Book Comparison: ESWR & Do Nothing

46178719Title: Eat Sleep Work Repeat
Author: Bruce Daisley
Genre: Self-help
Publisher: Harper One
Publication Date: February 25, 2020
Pages: 320
Format Read: Audiobook
Standalone or series: Standalone
Where I got the book: Library Libby App
Date finished reading: June 14, 2020

Goodreads Description: How does a lunch break spark a burst of productivity? Can a team’s performance be improved simply by moving the location of the coffee maker? Why are meetings so often a waste of time, and how can a walking meeting actually get decisions made?

As an executive with decades of management experience at top Silicon Valley companies including YouTube, Google, and Twitter, Bruce Daisley has given a lot of thought to what makes a workforce productive and what factors can improve the workplace to benefit a company’s employees, customers, and bottom line. In his debut book, he shares what he’s discovered, offering practical, often counterintuitive, insights and solutions for reinvigorating work to give us more meaning, productivity, and joy at the office.

A Gallup survey of global workers revealed shocking news: only 13% of employees are engaged in their jobs. This means that burn out and unhappiness at work are a reality for the vast majority of workers. Managers—and employees themselves—can make work better. Eat Sleep Work Repeat shows them how, offering more than two dozen research-backed, user-friendly strategies, including:

Go to Lunch (it makes you less tired over the weekend)
Suggest a Tea Break (it increases team cohesiveness and productivity)
Conduct a Pre-Mortem (foreseeing possible issues can prevent problems and creates a spirit of curiosity and inquisitiveness)

“Let’s start enjoying our jobs again,” Daisley insists. “It’s time to rediscover the joy of work.”

9781984824738_p0_v1_s550x406Title: Do Nothing
Author: Celeste Headlee
Genre: Self-help
Publisher: Harmony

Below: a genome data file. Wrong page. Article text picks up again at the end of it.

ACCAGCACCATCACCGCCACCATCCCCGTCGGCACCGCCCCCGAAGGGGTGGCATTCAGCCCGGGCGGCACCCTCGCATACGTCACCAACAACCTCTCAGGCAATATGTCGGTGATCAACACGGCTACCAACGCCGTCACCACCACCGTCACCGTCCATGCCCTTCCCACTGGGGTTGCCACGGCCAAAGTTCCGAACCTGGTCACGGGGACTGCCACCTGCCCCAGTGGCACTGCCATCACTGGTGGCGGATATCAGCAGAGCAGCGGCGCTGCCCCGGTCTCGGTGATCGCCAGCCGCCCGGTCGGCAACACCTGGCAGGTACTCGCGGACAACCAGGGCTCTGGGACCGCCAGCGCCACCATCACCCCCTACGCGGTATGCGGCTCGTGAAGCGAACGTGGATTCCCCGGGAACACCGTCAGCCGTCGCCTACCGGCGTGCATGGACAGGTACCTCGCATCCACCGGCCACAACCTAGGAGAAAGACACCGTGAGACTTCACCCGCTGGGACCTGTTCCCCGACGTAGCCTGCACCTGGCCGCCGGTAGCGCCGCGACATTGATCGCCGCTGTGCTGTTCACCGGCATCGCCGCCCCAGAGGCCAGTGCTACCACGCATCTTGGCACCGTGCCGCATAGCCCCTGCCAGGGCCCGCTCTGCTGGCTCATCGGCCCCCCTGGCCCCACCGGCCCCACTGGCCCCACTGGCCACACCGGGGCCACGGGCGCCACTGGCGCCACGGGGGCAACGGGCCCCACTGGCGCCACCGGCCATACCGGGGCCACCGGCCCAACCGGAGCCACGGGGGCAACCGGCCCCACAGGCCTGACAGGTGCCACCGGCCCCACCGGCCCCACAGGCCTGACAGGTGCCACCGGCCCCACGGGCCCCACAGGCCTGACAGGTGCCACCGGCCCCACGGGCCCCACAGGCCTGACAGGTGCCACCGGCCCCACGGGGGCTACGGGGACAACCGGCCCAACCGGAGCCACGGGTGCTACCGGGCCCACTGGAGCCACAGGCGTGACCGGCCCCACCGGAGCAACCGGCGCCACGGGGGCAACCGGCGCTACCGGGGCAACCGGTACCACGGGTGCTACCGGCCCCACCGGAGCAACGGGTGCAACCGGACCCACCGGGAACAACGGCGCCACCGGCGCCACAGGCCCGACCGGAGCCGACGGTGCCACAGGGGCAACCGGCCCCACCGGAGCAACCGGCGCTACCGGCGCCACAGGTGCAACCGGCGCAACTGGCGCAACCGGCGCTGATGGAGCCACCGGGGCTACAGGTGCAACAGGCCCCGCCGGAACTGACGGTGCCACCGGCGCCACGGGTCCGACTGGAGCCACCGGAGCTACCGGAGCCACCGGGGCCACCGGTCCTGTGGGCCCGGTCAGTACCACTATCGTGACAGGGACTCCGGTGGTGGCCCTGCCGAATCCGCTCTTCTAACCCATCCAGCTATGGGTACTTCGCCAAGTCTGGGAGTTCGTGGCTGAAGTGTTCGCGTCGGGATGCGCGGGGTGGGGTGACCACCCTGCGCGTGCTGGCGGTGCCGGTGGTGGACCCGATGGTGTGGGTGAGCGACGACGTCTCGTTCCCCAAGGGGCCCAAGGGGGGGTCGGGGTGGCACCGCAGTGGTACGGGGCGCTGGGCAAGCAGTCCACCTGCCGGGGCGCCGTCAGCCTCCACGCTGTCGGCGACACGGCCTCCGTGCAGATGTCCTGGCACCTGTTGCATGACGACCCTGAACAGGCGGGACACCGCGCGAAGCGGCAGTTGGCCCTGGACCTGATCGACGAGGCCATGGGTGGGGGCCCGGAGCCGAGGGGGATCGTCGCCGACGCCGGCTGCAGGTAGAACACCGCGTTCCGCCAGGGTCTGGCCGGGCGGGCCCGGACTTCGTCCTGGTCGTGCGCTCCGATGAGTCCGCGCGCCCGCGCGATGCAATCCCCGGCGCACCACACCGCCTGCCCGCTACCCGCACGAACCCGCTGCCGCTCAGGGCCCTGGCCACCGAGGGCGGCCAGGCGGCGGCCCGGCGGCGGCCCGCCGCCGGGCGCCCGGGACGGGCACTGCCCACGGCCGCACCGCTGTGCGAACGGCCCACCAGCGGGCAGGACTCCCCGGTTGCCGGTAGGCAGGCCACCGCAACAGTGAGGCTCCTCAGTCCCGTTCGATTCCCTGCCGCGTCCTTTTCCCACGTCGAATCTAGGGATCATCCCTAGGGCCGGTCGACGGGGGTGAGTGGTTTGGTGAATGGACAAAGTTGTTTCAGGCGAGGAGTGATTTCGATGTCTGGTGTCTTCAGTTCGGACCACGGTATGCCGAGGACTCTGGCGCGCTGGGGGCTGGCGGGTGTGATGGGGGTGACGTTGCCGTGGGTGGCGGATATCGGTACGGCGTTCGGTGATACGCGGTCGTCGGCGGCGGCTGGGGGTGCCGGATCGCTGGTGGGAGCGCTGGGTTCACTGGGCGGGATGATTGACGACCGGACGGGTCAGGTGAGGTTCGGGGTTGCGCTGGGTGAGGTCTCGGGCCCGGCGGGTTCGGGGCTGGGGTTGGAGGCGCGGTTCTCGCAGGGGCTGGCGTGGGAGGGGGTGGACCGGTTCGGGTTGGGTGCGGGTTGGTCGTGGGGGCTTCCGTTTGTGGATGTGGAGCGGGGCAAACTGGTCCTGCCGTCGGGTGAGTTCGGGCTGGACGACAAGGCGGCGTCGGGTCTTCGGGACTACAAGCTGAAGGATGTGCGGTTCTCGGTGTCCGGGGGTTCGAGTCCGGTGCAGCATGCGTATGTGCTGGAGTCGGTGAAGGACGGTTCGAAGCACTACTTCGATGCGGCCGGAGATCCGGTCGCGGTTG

Publication Date: March 10, 2020
Pages: 288
Format Read: Audiobook
Standalone or series: Standalone
Where I got the book: Library Libby App
Date finished reading: June 16, 2020

Goodreads Description: We work feverishly to make ourselves happy. So why are we so miserable? This manifesto helps us break free of our unhealthy devotion to efficiency and shows us how to reclaim our time and humanity with a little more leisure.

Despite our constant search for new ways to “hack” our bodies and minds for peak performance, human beings are working more instead of less, living harder not smarter, and becoming more lonely and anxious. We strive for the absolute best in every aspect of our lives, ignoring what we do well naturally and reaching for a bar that keeps rising higher and higher. Why do we measure our time in terms of efficiency instead of meaning? Why can’t we just take a break?

In Do Nothing, award-winning journalist Celeste Headlee illuminates a new path ahead, seeking to institute a global shift in our thinking so we can stop sabotaging our well-being, put work aside, and start living instead of doing. As it turns out, we’re searching for external solutions to an internal problem. We won’t find what we’re searching for in punishing diets or productivity apps. Celeste’s strategies will allow you to regain control over your life and break your addiction to false efficiency. You’ll learn how to increase your time perception to determine how your hours are being spent, invest in quality idle time, and focus on end goals instead of mean goals. It’s time to reverse the trend that’s making us all sadder, sicker, and less productive, and return to a way of life that allows us to thrive.

My Review: Eat Sleep Work Repeat is basically the story of my present life. I was curious as to what recommendations Bruce Daisley would provide to help me enjoy my ESWR life. Unfortunately, there was no new concepts that I hadn’t heard before and/or tried to utilize in my own work life. However, here are the concepts I found most useful from Eat Sleep Work Repeat:

  • Monk Hour or Morning: Beginning your day by working on your task list or a specific project instead of checking/responding to emails and phone calls and doing anything that distracts you from accomplishing these tasks (attending meetings, etc).